Assessing Ideal Theories: Lessons from the Theory of Second Best

Politics, Philosophy, and Economics 15 (2):132-149 (2016)
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Abstract

Numerous philosophers allege that the "general theory of second best" (Lipsey and Lancaster, 1956) poses a challenge to the Target View, which asserts that real world reform efforts should aim to establish arrangements that satisfy the constitutive features of ideal just states of affairs. I demonstrate two claims that are relevant in this context. First, I show that the theory of second best fails to present a compelling challenge to the Target View in general. But, second, the theory of second best requires ideal theorists to undertake certain kinds of causal and comparative analyses that are typically thought to lie beyond the borders of conventional ideal theory.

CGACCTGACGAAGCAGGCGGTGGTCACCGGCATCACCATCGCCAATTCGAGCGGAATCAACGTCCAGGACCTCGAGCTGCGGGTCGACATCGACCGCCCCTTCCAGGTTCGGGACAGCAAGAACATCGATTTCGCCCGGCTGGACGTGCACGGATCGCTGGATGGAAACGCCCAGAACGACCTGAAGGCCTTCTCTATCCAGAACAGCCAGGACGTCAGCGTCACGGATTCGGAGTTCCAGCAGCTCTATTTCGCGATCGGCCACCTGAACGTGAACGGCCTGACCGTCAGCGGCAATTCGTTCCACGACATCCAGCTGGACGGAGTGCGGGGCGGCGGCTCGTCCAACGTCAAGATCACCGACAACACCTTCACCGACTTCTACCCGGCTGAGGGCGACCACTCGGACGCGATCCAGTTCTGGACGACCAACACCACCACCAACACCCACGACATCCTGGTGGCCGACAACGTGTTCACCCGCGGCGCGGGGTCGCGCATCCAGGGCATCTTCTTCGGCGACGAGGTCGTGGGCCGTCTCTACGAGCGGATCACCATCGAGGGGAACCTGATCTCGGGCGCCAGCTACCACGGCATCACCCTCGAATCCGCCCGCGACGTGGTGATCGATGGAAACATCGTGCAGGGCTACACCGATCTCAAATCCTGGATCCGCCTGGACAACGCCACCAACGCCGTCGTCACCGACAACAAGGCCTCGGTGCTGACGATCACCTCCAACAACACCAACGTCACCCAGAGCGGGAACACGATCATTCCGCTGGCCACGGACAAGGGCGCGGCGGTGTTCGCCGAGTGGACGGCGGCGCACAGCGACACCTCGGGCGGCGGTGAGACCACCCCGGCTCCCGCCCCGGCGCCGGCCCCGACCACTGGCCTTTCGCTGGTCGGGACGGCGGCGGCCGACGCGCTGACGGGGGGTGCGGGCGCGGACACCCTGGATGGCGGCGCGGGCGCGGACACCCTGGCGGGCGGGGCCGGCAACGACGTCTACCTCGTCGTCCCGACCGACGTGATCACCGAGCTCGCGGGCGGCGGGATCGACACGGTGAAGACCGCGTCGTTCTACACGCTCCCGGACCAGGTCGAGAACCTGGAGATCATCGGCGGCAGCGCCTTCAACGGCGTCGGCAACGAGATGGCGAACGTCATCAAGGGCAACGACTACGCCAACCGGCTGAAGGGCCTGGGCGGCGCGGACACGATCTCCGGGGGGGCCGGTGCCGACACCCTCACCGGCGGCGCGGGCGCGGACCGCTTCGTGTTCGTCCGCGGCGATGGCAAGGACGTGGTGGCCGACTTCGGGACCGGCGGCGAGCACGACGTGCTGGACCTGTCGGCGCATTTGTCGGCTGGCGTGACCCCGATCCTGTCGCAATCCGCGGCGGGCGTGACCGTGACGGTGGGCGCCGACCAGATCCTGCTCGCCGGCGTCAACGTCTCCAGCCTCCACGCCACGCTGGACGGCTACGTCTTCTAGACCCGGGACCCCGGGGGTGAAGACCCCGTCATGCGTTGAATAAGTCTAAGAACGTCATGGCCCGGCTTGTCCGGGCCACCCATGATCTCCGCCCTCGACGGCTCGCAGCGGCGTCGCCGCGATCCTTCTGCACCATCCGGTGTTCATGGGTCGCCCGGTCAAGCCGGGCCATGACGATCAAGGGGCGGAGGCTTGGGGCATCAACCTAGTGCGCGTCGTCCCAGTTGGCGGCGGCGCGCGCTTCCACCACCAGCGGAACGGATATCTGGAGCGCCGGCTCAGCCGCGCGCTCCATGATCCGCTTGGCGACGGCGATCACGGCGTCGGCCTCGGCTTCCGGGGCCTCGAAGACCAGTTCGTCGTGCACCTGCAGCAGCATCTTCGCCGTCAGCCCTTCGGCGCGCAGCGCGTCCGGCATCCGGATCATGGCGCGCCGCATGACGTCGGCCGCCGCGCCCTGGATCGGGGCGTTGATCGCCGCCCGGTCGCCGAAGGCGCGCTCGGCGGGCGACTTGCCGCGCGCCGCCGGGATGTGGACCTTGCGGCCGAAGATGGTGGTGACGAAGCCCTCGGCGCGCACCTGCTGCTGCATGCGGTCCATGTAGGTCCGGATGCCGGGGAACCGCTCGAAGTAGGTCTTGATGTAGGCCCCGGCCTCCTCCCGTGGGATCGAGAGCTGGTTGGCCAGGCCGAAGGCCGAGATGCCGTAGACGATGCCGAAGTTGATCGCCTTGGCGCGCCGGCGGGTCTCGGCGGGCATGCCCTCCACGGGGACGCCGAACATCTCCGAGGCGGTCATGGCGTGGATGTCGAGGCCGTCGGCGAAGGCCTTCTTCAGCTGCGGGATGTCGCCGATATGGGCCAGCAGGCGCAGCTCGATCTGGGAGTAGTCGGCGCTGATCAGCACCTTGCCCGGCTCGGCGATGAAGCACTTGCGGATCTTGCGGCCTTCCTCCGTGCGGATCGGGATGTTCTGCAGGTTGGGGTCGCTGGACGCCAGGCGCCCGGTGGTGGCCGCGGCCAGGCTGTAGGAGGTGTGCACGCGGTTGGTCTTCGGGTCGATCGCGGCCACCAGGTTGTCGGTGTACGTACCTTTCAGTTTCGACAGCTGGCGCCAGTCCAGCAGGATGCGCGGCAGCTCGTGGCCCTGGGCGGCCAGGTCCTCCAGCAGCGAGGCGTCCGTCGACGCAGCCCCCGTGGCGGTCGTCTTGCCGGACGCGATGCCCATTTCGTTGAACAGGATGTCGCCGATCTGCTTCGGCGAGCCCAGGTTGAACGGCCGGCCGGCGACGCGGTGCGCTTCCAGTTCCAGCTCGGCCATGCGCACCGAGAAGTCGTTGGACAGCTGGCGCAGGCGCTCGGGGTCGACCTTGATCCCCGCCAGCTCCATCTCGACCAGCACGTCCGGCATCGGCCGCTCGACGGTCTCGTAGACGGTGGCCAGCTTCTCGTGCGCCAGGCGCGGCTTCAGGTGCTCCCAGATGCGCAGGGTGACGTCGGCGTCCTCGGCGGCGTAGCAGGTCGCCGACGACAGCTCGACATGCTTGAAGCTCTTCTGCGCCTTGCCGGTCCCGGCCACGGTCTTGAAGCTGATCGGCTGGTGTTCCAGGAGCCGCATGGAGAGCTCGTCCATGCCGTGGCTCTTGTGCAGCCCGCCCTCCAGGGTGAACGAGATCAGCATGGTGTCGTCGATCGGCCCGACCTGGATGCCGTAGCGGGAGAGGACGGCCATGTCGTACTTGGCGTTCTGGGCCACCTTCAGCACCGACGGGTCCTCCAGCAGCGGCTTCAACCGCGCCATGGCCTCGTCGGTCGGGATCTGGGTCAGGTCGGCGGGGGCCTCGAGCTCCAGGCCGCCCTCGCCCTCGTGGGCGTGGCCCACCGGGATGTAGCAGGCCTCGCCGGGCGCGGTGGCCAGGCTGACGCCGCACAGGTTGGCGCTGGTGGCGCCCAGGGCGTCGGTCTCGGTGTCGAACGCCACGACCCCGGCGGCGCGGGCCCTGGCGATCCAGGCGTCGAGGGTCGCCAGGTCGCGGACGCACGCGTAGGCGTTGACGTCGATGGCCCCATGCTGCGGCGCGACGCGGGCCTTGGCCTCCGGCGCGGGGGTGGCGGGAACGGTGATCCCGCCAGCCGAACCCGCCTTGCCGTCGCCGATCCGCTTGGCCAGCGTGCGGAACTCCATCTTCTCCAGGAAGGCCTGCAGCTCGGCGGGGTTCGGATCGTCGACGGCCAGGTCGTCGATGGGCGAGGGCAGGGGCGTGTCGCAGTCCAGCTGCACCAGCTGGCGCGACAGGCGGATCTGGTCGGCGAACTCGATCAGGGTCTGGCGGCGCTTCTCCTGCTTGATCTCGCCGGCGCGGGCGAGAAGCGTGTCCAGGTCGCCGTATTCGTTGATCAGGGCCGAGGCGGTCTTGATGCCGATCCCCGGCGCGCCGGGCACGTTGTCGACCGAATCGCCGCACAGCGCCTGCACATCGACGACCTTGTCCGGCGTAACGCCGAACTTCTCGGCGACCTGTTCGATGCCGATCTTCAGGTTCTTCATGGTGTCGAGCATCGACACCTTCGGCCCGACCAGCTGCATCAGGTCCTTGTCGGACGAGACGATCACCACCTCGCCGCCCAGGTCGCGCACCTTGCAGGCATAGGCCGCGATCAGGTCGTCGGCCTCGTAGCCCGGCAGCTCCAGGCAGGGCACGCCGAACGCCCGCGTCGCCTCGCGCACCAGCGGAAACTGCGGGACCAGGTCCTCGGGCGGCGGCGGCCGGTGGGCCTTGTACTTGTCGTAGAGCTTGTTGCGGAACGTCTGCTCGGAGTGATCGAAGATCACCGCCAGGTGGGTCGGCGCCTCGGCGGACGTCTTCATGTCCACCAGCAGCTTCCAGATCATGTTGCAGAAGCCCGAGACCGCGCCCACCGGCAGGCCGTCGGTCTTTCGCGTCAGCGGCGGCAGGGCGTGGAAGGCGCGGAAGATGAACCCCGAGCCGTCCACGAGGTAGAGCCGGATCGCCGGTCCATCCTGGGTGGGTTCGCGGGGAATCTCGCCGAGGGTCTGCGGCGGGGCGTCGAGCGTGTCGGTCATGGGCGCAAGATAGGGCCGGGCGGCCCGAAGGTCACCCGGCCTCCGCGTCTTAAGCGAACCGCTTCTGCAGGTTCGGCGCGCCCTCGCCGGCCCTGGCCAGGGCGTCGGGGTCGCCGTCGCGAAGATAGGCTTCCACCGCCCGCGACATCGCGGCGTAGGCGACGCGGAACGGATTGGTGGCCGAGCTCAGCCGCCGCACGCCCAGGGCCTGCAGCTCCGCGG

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David Wiens
University of California, San Diego

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